• Crime of Self-Defense: Jess kills drug kingpin Nia to defend her friends from being murdered. However, she Murphy and Felix then have to flee as the Chicago Police don't know it was justifiable (this also couldn't be proven, since it's only their word and they had ample motive for murder to be rid of Nia).
  • A Date with Rosie Palms: Murphy starts masturbating while Max is in the shower, which he comes out to find her doing. They have sex, and when it's over she claims to have been "masturbating with your body".
  • Deadpan Snarker: This is pretty much Murphy's default mode of speech. Murphy's frenemy/co-worker Felix is also pretty snarky and both engage in Snark-to-Snark Combat on a daily basis.
  • Dirty Cop: Dean turns out to be one, having accepted bribes from Nia in return for tips on police efforts against her, and killed Tyson so this wouldn't come out.
  • Disability as an Excuse for Jerkassery: Murphy can get away with a lot given her blindness, and she knows it. Overall she's not a jerk, but at times she does take advantage of it.
  • Disability Superpower: Subverted. When the police are interviewing her, Murphy mentions that Tyson's dead body smelled different and one of the detectives says that her senses must be heightened due to being blind. Murphy tells her "I'm not Daredevil" and tells the detective that the reason she knew he smelled different was because she specifically smelled him. It's shown throughout the rest of the episode that her blindness really is a disability and without her cane or guide dog, she can't go anywhere.
  • Disabled Means Helpless: Murphy chides Detective Dean for thinking this about his daughter. She tells him that the best he can do is treat her exactly the same as before she was blinded.
  • Disabled Snarker: Murphy is a nutshell. She's blind and very, very sarcastic, implied to be a coping mechanism when faced with the issues in her life (not just about her disability, but also that).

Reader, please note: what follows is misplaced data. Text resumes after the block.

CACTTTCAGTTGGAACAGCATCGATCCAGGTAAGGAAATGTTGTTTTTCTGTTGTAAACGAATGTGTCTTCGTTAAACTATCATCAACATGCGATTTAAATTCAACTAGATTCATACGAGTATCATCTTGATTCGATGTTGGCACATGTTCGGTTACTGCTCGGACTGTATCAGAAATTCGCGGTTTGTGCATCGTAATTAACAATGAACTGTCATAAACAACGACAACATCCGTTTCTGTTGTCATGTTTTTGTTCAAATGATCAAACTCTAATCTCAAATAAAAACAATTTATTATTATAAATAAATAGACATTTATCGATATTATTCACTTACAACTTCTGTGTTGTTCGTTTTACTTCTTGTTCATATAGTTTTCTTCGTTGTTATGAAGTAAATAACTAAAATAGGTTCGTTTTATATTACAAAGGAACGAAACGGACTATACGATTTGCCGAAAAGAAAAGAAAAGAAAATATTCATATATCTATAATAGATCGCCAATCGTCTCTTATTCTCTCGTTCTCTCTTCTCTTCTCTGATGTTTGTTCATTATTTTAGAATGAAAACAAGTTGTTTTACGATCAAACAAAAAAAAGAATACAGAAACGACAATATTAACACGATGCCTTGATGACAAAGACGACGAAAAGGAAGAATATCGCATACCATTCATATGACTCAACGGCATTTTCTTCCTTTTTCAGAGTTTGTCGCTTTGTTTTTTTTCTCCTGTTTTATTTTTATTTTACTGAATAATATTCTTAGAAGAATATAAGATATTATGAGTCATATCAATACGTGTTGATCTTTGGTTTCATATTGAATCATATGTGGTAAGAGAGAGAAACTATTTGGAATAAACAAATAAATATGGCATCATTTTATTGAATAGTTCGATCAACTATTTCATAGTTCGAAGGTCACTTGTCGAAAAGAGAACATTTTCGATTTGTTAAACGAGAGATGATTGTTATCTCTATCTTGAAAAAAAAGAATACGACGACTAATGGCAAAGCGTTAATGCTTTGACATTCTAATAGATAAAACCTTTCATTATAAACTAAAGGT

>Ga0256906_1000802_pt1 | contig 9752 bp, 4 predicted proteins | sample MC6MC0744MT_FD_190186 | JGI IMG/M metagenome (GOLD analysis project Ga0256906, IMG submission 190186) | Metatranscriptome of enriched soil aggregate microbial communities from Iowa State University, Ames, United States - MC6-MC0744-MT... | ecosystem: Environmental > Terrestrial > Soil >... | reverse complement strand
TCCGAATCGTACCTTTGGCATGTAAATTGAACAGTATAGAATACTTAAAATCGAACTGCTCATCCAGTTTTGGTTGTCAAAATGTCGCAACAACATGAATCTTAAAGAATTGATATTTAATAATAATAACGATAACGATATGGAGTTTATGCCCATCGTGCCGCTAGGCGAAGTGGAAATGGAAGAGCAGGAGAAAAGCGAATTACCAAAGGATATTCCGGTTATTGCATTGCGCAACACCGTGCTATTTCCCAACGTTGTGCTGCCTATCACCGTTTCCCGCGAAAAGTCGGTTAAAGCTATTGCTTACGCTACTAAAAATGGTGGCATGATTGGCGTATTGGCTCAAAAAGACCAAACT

• Don't Celebrate Just Yet: The first season ends with Dean arrested and exposed, Murphy ready to move on...then Mia points out her friends have stolen $100,000 and now wants them to launder money for her or die.
  • Driven to Suicide: Dean kills himself rather than go to prison for his crimes.
  • Driving Question: Who killed Tyson and why? Why did they move his body and make people believe he's still alive?
  • Drowning My Sorrows: Murphy loves to drink, especially after she finds her best friend Tyson dead.
  • Engineered Public Confession: Murphy records Dean covertly with her phone when she gets him to confess that he'd murdered Tyson. He finds out and wipes the recording from her phone. It turns out to have already gotten saved on the cloud though.
  • Even Evil Has Loved Ones: Ruthless drug dealer Josiah has a wife and two kids he clearly loves, whom the cartel targets along with him for destroying their heroin (so the cops wouldn't find it).
  • Evil-Detecting Dog: The only time Pretzel growls is when Murphy finds Tyson's dead body.
  • Failed a Spot Check: Gene and Josh are so busy arguing they don't even notice as Murphy is escaping from the interrogation room.
  • Faking the Dead: Jess did this by switching her identity with a dead woman.
  • Frame-Up: Darnell is framed for murdering Tyson using planted DNA evidence.
  • Gay Best Friend: Jess, who's a lesbian, is Murphy's, along with her housemate.
  • Gayngster: Sam, a fierce, no-nonsense gang enforcer, turns out to be a lesbian.
  • Gender-Blender Name: Murphy and Stirling, two female characters, both have names which are usually last names and thus can fit with someone of any gender.